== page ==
Talent Acquisition

Rec2Rec Explained: Do Recruiters Really Need Recruiters?

It is often called the “dark side” of recruitment; it tends to polarise recruiters, and to anyone outside of recruitment, it baffles and confuses people as to what we actually do. Rec to Rec aka R2R aka Rec2Rec (hereonin known as R2R) is a sector I have been part of from its early inception. It started to gain momentum by 2003/4 as a “sector in its own right” and I was lucky enough to move into the sector in 2003- by default at the time for a previous employer.

In order to dispel some misconceptions about R2R “all being the same” and “tarred with the same brush” in the same way you could state about ANY recruitment market specialism, I would like to explain the R2R market to you, (I will assume you understand the recruitment consultant role); and my explanation is answered in how I think a good R2R should operate and conduct themselves, as oppose to how your experience may have been as a client or candidate.

Candidate-driven model

The R2R market operates in a very candidate driven model. There have been few economic times where it hasn’t been; I stipulate this as having worked through 2008-9, this wasn’t the case for a period of time and it shook up the R2R market I think more than any other.

Let me start actually with clients/ hiring recruitment businesses. I can remember in my first couple of years in R2R, there were plenty of recruitment companies whom you would “cold call” to that had a “no R2R policy”. Nowadays, these companies are the absolute rarity and unless they employ a superior internal recruiter who has a deep network spanning years, or employ experts from their actual sector (for example, property hiring ex surveyors, technology hiring ex graphics or programmers etc) I would argue that this policy is fraught with problems…

Client relationships are at the crux

Client relationships are actually what defines you as a good R2R. In my opinion, the main benefit of trusting an R2R for candidates, is you are using that R2R’s knowledge to find the right employer for your next move. Knowing which companies are in growth mode, ensuring due diligence at the financial stability of a company, getting under the skin of their culture: all of these elements are vital to any discerning candidate wanting to move to the right role, surely? It should be how the job is done regardless of your sector or market, anyway!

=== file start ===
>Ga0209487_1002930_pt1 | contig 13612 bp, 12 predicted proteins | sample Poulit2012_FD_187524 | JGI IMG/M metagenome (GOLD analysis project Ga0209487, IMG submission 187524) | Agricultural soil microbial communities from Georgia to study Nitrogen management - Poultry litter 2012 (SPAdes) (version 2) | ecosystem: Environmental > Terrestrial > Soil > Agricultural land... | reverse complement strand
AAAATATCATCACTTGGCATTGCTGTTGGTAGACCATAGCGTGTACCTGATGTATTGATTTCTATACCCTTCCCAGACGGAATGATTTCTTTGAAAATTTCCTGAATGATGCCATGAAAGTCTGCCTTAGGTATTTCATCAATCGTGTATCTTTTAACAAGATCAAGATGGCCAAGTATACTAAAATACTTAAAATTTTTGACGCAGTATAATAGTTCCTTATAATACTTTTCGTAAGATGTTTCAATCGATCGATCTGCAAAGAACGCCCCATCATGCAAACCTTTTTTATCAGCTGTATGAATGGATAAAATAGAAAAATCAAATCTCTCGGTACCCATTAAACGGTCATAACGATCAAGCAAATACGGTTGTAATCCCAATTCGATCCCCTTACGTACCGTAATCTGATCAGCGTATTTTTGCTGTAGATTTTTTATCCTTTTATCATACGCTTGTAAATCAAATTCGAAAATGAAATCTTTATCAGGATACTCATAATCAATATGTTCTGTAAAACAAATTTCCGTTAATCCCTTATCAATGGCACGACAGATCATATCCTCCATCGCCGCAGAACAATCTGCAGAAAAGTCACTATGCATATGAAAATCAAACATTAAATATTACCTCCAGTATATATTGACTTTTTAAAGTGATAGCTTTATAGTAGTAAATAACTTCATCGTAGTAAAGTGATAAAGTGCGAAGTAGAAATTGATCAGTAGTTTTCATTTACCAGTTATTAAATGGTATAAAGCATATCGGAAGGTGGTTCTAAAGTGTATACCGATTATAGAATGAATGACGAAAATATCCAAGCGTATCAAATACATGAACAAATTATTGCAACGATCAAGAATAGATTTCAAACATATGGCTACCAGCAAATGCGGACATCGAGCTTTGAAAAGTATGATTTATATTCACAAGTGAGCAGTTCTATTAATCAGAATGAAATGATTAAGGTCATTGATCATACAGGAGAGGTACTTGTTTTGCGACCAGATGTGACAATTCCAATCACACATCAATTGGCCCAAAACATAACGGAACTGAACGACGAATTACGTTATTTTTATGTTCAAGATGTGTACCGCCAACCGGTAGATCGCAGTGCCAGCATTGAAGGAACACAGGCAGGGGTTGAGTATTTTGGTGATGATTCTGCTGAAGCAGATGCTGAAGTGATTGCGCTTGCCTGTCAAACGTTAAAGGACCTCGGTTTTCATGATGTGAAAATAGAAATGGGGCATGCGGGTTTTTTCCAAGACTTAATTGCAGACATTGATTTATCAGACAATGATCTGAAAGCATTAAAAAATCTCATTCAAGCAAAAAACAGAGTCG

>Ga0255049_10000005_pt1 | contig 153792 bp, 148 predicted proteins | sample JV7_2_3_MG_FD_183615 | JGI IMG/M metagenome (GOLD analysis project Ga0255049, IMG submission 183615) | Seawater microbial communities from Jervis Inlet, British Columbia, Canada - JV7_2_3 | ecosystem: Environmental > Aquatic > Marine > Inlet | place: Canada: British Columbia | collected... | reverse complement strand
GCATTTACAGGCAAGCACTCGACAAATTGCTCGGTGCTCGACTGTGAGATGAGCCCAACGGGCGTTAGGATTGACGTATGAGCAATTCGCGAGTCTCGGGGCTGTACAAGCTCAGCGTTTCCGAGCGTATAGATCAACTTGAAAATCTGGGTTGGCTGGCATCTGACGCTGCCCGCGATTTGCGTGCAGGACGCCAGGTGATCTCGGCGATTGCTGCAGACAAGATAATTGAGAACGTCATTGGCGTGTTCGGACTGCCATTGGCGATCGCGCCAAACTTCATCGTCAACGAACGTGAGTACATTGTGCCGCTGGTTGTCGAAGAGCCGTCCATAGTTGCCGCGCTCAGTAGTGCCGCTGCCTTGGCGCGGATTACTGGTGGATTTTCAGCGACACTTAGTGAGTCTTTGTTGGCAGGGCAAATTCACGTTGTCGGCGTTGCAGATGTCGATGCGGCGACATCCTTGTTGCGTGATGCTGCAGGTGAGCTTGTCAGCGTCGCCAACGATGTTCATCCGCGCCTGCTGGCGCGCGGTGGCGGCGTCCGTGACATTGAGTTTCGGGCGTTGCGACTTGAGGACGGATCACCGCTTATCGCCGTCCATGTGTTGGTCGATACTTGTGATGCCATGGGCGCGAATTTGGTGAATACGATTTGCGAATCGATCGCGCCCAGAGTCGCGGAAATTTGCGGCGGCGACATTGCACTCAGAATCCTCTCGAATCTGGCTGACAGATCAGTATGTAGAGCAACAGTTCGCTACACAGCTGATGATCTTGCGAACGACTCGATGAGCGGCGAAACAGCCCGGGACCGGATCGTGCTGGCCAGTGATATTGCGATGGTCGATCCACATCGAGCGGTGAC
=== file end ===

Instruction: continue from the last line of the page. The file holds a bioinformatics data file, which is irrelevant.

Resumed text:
Selling not spamming

It is important to have a portfolio that is diverse so that you can offer great solutions to your candidates who approach you. The R2R client portfolio should have plenty of options but equally not pitched that candidates are basically marketed in a way that they get spammed to any “IT” recruitment company in “London” (insert whatever sector or location you wish here) in a LONG list style.

Which leads me nicely onto the candidate element of being a R2R. I have aforementioned that R2R is candidate-driven. Absolutely it is, however, I must maintain that the client ultimately pays the fee so despite it being a candidate-short market, we must respect and be proactive for our clients too. I refuse to let any candidate bamboozle or put a client over a barrel at offer stage. A lot of this assessment is applicable to all candidate experiences, and even more so when dealing with fellow recruiters who experience the job day-to-day  themselves!

Candidate or customer?

As far as I am concerned, the candidate experience should be as professional as the client experience— met in person to gauge skills, culture, motivators: in order to build trust. Obviously this is not always practical but with Facetime, Skype and other video apps, there is no excuse anymore not to have a virtual meeting if in person is not practical. I have always maintained that your candidate is your customer just as your client is. The difference is, your candidate is not the one paying for the result. Bear this in mind all the way through a process.